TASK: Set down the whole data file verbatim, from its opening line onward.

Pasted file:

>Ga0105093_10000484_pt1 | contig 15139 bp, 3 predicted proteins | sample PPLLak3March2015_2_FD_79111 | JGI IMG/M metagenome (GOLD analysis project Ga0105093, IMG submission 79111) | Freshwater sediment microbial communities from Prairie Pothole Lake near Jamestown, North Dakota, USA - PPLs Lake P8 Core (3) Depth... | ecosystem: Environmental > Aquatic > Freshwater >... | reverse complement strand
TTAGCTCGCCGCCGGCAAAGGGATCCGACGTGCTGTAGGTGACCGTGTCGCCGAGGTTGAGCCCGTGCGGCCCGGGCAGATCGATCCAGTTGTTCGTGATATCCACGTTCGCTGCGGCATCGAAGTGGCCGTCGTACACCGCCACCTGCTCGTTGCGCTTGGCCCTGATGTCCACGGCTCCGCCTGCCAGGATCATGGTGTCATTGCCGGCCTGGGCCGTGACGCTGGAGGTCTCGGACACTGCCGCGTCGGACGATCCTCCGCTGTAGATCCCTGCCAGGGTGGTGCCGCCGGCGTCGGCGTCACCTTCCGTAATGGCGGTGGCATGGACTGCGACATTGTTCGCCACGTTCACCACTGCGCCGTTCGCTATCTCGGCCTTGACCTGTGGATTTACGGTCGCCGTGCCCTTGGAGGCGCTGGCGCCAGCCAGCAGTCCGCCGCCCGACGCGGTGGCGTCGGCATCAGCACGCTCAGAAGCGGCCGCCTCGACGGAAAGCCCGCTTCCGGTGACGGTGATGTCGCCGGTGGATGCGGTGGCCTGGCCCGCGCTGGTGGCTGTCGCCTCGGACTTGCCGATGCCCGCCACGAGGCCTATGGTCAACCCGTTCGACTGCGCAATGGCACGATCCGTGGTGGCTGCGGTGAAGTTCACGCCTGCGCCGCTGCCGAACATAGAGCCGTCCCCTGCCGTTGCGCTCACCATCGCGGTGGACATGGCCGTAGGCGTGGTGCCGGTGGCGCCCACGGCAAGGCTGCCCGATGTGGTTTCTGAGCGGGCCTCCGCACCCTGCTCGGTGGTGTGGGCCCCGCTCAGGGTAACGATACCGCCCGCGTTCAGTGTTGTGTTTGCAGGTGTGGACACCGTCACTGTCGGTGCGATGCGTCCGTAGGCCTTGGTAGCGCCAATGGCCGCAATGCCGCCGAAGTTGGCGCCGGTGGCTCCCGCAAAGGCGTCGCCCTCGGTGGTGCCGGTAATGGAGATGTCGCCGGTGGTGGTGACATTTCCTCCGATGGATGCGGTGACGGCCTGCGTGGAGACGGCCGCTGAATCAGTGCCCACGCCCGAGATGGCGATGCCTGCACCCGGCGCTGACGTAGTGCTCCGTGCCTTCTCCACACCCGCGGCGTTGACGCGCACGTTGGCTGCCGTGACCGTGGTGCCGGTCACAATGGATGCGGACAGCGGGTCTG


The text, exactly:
>Ga0105093_10000484_pt1 | contig 15139 bp, 3 predicted proteins | sample PPLLak3March2015_2_FD_79111 | JGI IMG/M metagenome (GOLD analysis project Ga0105093, IMG submission 79111) | Freshwater sediment microbial communities from Prairie Pothole Lake near Jamestown, North Dakota, USA - PPLs Lake P8 Core (3) Depth... | ecosystem: Environmental > Aquatic > Freshwater >... | reverse complement strand
TTAGCTCGCCGCCGGCAAAGGGATCCGACGTGCTGTAGGTGACCGTGTCGCCGAGGTTGAGCCCGTGCGGCCCGGGCAGATCGATCCAGTTGTTCGTGATATCCACGTTCGCTGCGGCATCGAAGTGGCCGTCGTACACCGCCACCTGCTCGTTGCGCTTGGCCCTGATGTCCACGGCTCCGCCTGCCAGGATCATGGTGTCATTGCCGGCCTGGGCCGTGACGCTGGAGGTCTCGGACACTGCCGCGTCGGACGATCCTCCGCTGTAGATCCCTGCCAGGGTGGTGCCGCCGGCGTCGGCGTCACCTTCCGTAATGGCGGTGGCATGGACTGCGACATTGTTCGCCACGTTCACCACTGCGCCGTTCGCTATCTCGGCCTTGACCTGTGGATTTACGGTCGCCGTGCCCTTGGAGGCGCTGGCGCCAGCCAGCAGTCCGCCGCCCGACGCGGTGGCGTCGGCATCAGCACGCTCAGAAGCGGCCGCCTCGACGGAAAGCCCGCTTCCGGTGACGGTGATGTCGCCGGTGGATGCGGTGGCCTGGCCCGCGCTGGTGGCTGTCGCCTCGGACTTGCCGATGCCCGCCACGAGGCCTATGGTCAACCCGTTCGACTGCGCAATGGCACGATCCGTGGTGGCTGCGGTGAAGTTCACGCCTGCGCCGCTGCCGAACATAGAGCCGTCCCCTGCCGTTGCGCTCACCATCGCGGTGGACATGGCCGTAGGCGTGGTGCCGGTGGCGCCCACGGCAAGGCTGCCCGATGTGGTTTCTGAGCGGGCCTCCGCACCCTGCTCGGTGGTGTGGGCCCCGCTCAGGGTAACGATACCGCCCGCGTTCAGTGTTGTGTTTGCAGGTGTGGACACCGTCACTGTCGGTGCGATGCGTCCGTAGGCCTTGGTAGCGCCAATGGCCGCAATGCCGCCGAAGTTGGCGCCGGTGGCTCCCGCAAAGGCGTCGCCCTCGGTGGTGCCGGTAATGGAGATGTCGCCGGTGGTGGTGACATTTCCTCCGATGGATGCGGTGACGGCCTGCGTGGAGACGGCCGCTGAATCAGTGCCCACGCCCGAGATGGCGATGCCTGCACCCGGCGCTGACGTAGTGCTCCGTGCCTTCTCCACACCCGCGGCGTTGACGCGCACGTTGGCTGCCGTGACCGTGGTGCCGGTCACAATGGATGCGGACAGCGGGTCTG